|LLDP can delay the IP Phone boot process if ADAC/LLDP is not enabled on the network. LLDP is only recommended for those environments where LLDP or ADAC is enabled on the data network.|
See the documentation for precedence of configuration methods. Manual configuration always takes precedence over automatic configuration values. If any unexpected behavior is experienced, consider factory defaulting the IP Phone as part of the troubleshooting process.
|This LLDP Process diagram does not include LLDP-MED behavior.|
For environments where Auto-VLAN ID is enabled, the IP Phone must request DHCP (acquiring an IP address and the Auto-VLAN ID from the DHCP server), then release the DHCP IP address and perform DHCPDISCOVERy a second time to obtain the DHCP Provisioning information. By configuring the Voice VLAN ID via LLDP/ADAC or LLDP-MED, you can eliminate the second DHCP request (reducing load on the DHCP server.)
Additionally, ADAC/LLDP and LLDP-MED increase network security by configuring the network port to the Voice VLAN instead of trusting the 801.1q VLAN ID supplied by the connected device. (A standard converged scenario is to configure the data port to trust the VLAN ID tag provided by the attached device, but this does introduce the potential for security issues and is not recommended for a secure environment.)
Auto-Detection, Auto-Configuration (ADAC) provides an automatic configuration method for Avaya (formerly-Nortel) IP Phones.
ADAC Modes configured on the Ethernet Routing Switch (ERS):
Detection Modes configured on each port (one or both must be assigned to each port to enable ADAC for that port):
MAC address detection supports up to 32 devices per port. LLDP detection supports up to 16 devices per port. A standard scenario is one IP Phone and one PC on each port.
Ports are polled every two (2) seconds for their auto-configuration state. ADAC will be applied against a port when one of the following two conditions are true:
ADAC is removed if any of these conditions become true:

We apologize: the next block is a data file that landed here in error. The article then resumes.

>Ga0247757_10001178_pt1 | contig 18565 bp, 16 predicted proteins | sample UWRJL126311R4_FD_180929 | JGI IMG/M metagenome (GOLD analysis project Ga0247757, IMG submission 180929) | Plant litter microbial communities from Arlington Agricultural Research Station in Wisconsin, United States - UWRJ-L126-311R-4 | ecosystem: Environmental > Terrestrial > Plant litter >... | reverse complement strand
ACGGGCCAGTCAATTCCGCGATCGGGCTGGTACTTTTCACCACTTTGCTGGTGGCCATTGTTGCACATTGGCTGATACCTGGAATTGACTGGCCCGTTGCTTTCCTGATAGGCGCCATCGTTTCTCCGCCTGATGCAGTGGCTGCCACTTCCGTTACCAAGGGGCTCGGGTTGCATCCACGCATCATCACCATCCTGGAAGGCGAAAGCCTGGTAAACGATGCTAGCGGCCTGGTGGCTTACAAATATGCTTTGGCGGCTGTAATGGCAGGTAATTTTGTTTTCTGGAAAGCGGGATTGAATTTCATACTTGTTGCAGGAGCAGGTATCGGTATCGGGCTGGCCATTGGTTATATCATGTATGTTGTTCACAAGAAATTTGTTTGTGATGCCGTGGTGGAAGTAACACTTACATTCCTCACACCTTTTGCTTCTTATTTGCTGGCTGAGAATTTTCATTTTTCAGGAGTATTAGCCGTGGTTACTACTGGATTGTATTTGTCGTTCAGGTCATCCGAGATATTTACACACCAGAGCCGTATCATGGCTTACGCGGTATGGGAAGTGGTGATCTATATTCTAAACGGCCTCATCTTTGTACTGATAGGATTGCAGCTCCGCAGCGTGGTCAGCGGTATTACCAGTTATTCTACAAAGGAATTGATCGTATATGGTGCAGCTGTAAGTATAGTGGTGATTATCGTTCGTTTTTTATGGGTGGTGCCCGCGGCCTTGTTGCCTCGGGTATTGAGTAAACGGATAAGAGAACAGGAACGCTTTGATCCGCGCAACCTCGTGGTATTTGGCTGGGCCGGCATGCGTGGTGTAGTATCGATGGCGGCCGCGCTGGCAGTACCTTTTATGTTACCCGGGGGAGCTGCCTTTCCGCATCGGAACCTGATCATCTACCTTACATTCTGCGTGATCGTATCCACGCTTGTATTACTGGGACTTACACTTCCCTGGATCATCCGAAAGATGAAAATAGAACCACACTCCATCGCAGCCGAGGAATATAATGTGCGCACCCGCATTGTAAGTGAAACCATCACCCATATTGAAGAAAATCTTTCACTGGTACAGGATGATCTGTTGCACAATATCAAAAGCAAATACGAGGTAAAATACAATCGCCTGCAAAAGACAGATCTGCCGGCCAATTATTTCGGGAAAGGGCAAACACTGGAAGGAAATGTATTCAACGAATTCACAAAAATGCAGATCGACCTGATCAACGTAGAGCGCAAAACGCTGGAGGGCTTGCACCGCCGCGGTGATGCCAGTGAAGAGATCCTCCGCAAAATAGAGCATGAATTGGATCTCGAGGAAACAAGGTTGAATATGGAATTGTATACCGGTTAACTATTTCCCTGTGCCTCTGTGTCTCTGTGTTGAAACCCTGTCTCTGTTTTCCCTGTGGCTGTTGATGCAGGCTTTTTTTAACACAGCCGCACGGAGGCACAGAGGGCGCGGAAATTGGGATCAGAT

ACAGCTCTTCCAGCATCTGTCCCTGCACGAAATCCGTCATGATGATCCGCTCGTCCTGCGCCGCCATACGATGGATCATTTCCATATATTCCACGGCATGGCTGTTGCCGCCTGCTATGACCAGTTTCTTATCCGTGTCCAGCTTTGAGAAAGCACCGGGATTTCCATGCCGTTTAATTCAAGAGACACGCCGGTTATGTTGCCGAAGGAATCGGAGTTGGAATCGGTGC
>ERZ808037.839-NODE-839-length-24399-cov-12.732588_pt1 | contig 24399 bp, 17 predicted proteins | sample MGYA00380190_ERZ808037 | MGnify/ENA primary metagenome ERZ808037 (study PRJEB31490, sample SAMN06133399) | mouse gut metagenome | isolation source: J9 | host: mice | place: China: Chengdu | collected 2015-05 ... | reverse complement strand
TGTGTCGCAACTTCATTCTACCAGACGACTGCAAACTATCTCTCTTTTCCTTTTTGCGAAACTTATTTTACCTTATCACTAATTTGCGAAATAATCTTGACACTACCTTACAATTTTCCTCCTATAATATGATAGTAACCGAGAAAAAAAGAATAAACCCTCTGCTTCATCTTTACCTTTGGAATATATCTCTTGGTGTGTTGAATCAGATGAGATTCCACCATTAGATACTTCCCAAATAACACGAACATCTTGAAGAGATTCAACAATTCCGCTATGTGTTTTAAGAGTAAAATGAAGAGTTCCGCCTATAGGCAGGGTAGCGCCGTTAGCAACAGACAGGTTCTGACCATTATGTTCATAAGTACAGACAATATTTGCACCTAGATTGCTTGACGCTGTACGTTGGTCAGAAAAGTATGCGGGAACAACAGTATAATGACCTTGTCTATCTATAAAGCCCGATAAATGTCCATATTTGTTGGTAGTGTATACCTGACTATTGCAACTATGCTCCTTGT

|ADAC will automatically update VLAN ID and PVID settings under the above specified conditions. This will cause manual settings to be over-written and is design intent. Michael McNamaranoted in 2008 that an earlier release of the ERS software will maintain the VLAN ID and PVID as the port is configured when ADAC is enabled. For example, if you configure the default VLAN ID and PVID as 10 and the ADAC Voice VLAN and PVID as 20, then change the VLAN ID and PVID to 30, when ADAC resets the port configuration (either enabling ADAC or disabling ADAC), the configuration will go back to what it was configured at the time ADAC was enabled. (VLAN/PVID 10 if ADAC is disabling, VLAN/PVID 20 if ADAC is enabling.)I do not have a lab ERS to play with this configuration at this time, so I’ll just make a note that it’s something to watch for.|
This article provides an overview of the Avaya IP Phone registration procedure (for UNIStim IP Phones)
When the phone is powered up, the following happens:
|If you experience any problems with any part of the process, use the IP Phone Factory Default reset procedure to clear all local configuration settings.|
|Leaving LLDP/ADAC enabled when it is not supported by the Layer 2 switching equipment installed at the site can extend boot times for IP Phone devices. While LLDP/ADAC is enabled in a factory default configuration, it is recommended that this be disabled unless it is specifically supported by the networking environment.|
The only information that is critical to an IP phone for the boot process is: